Re Item #4: Maybe it's because it's a Sunday morning in the traditional season of giving but economists sure have a funny way of looking at things. Mankiw talks about the pros and cons of UI benefits in terms of crap like buffering aggregate demand and incrementally higher taxes. Others talk (but obviously not Mankiw) about it in terms of money multipliers.

I'm aware that in their professional capacities economists have zero interest in that which is not subject to statistics in general and financial statistics in particular, and so to economists as economists social capital is immeasurable and, if not irrelevant then a major, major impediment to the smooth operation of their statistical models.

For instance Mankiw's post leaves one with the impression that to an economist collection plates are the only elements of significance in a church. And, one gets the impression as well, that contributions to a collection plate are a noisome and disruptive form of voluntary redistribution of wealth.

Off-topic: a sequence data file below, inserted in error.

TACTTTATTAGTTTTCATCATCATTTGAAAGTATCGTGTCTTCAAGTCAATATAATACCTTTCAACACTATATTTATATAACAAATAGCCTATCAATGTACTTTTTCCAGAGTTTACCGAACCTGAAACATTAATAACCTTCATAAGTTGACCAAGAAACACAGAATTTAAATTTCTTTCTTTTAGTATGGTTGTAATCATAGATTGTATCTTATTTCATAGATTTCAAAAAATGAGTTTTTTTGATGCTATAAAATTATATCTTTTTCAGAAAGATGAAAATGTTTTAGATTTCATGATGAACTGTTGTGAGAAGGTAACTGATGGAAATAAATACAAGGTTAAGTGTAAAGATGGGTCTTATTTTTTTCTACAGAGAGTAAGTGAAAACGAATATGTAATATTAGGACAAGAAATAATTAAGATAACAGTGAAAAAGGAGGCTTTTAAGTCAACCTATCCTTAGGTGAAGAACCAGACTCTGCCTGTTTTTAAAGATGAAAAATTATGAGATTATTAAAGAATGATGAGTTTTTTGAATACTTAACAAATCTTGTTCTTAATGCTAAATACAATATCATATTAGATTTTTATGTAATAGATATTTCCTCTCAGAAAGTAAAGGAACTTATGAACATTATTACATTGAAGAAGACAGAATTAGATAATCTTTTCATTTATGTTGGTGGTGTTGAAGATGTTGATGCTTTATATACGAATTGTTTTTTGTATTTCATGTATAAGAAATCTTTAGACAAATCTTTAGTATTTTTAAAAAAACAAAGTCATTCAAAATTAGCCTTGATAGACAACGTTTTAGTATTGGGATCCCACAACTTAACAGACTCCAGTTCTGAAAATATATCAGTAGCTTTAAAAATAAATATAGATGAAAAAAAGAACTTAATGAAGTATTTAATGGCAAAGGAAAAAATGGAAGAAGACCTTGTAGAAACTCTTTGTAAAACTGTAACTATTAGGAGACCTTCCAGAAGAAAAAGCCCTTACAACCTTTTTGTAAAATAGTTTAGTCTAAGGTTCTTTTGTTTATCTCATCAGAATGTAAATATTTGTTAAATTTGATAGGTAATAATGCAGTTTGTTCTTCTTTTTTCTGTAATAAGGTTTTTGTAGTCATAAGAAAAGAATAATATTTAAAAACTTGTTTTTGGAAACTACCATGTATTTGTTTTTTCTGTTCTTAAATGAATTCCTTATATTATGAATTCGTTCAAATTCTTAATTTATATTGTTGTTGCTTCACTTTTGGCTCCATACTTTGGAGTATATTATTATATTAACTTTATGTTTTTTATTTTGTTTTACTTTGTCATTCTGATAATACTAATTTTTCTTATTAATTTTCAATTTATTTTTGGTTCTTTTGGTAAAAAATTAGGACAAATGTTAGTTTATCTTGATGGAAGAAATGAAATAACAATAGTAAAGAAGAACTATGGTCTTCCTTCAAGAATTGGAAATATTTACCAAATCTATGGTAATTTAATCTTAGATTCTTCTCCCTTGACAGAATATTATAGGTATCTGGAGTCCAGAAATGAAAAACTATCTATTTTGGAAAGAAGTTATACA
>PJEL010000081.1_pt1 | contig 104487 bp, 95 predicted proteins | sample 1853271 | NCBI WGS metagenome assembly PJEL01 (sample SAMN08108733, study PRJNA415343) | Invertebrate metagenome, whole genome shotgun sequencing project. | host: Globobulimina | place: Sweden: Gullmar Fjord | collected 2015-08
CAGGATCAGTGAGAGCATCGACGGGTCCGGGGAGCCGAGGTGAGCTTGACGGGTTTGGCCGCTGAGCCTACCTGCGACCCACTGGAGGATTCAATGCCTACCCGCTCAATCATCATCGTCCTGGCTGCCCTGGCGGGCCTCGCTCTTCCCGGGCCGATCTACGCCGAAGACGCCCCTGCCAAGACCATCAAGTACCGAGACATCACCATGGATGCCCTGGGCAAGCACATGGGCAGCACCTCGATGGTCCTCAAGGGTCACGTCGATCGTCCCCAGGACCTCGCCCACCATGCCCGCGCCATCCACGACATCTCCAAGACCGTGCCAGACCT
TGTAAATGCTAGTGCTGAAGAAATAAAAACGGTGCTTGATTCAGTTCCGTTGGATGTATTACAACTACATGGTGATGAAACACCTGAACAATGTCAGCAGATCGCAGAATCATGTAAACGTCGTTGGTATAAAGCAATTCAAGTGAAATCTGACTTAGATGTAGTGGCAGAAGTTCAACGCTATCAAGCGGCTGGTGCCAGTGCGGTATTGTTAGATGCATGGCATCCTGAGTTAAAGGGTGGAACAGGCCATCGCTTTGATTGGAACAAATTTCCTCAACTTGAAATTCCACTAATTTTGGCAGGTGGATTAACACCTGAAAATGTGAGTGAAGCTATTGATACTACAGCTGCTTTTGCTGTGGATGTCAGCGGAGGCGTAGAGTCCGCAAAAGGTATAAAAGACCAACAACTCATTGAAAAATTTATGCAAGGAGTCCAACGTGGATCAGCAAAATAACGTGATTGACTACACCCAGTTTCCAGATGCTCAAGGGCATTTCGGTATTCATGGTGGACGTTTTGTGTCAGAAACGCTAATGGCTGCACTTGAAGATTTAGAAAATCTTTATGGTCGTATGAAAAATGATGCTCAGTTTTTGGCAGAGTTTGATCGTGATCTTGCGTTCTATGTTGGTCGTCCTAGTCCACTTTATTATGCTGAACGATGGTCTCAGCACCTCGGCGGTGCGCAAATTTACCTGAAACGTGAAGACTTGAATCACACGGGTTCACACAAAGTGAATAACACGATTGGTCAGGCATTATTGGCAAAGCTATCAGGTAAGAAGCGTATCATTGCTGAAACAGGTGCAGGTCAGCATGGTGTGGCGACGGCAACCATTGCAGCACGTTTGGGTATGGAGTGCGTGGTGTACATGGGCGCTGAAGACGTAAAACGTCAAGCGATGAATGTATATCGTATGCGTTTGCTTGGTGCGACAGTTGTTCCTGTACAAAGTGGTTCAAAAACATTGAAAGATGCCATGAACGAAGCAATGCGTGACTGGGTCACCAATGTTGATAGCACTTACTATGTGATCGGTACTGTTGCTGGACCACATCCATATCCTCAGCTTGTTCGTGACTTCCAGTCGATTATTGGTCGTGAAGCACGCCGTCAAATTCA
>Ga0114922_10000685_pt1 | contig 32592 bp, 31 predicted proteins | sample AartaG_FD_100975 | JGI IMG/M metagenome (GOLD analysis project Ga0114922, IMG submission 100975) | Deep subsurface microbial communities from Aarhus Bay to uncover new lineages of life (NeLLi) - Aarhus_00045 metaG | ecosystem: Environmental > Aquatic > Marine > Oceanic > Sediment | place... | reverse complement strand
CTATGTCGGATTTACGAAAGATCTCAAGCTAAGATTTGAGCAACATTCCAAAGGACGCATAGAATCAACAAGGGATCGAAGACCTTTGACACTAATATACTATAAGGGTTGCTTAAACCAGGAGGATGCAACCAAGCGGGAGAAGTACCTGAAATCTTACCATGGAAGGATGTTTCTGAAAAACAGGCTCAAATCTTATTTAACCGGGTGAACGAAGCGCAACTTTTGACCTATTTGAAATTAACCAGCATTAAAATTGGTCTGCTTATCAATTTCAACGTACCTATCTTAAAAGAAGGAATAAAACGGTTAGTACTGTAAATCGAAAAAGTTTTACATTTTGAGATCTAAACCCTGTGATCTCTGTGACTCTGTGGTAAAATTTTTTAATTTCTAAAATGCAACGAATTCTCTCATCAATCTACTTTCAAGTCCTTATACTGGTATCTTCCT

The only family member of mine who's been in a position to redeem unemployment insurance when he needed it was an uncle, a corporate sales rep, who's employer of several decades went dark during the Reagan recession. Most of the rest of my family have been either business owners or otherwise self-employed or else free-lance contractors, none of which qualifies them for employment insurance.

But (this being Sunday and all) God knows I've seen an awful lot of legitimate unemployment among neighbors and friends. Enough to know that unemployment insurance also provides not only material benefits such as roofs overhead and food on the table but also intangible benefits similar to those provided by churches: social goodwill, comfort, community, and freedom from despair. All of which Mr. Mankiw seems to believe would make his models work better if withheld.